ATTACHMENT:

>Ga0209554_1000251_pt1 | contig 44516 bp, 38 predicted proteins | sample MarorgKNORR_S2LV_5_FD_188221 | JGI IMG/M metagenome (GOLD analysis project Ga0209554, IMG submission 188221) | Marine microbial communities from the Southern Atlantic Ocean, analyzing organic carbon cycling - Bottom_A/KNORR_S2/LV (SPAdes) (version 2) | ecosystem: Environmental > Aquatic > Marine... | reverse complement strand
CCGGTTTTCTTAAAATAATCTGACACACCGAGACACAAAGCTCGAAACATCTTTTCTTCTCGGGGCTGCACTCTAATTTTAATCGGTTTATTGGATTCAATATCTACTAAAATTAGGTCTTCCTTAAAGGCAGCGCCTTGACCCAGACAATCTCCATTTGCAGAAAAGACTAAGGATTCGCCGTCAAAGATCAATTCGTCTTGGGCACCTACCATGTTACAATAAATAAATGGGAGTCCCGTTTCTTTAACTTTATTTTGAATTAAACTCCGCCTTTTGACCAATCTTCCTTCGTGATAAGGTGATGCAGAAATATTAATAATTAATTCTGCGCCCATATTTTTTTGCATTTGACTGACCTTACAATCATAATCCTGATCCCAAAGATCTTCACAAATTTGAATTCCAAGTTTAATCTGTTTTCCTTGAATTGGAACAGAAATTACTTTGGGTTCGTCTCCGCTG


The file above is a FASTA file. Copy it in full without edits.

>Ga0209554_1000251_pt1 | contig 44516 bp, 38 predicted proteins | sample MarorgKNORR_S2LV_5_FD_188221 | JGI IMG/M metagenome (GOLD analysis project Ga0209554, IMG submission 188221) | Marine microbial communities from the Southern Atlantic Ocean, analyzing organic carbon cycling - Bottom_A/KNORR_S2/LV (SPAdes) (version 2) | ecosystem: Environmental > Aquatic > Marine... | reverse complement strand
CCGGTTTTCTTAAAATAATCTGACACACCGAGACACAAAGCTCGAAACATCTTTTCTTCTCGGGGCTGCACTCTAATTTTAATCGGTTTATTGGATTCAATATCTACTAAAATTAGGTCTTCCTTAAAGGCAGCGCCTTGACCCAGACAATCTCCATTTGCAGAAAAGACTAAGGATTCGCCGTCAAAGATCAATTCGTCTTGGGCACCTACCATGTTACAATAAATAAATGGGAGTCCCGTTTCTTTAACTTTATTTTGAATTAAACTCCGCCTTTTGACCAATCTTCCTTCGTGATAAGGTGATGCAGAAATATTAATAATTAATTCTGCGCCCATATTTTTTTGCATTTGACTGACCTTACAATCATAATCCTGATCCCAAAGATCTTCACAAATTTGAATTCCAAGTTTAATCTGTTTTCCTTGAATTGGAACAGAAATTACTTTGGGTTCGTCTCCGCTG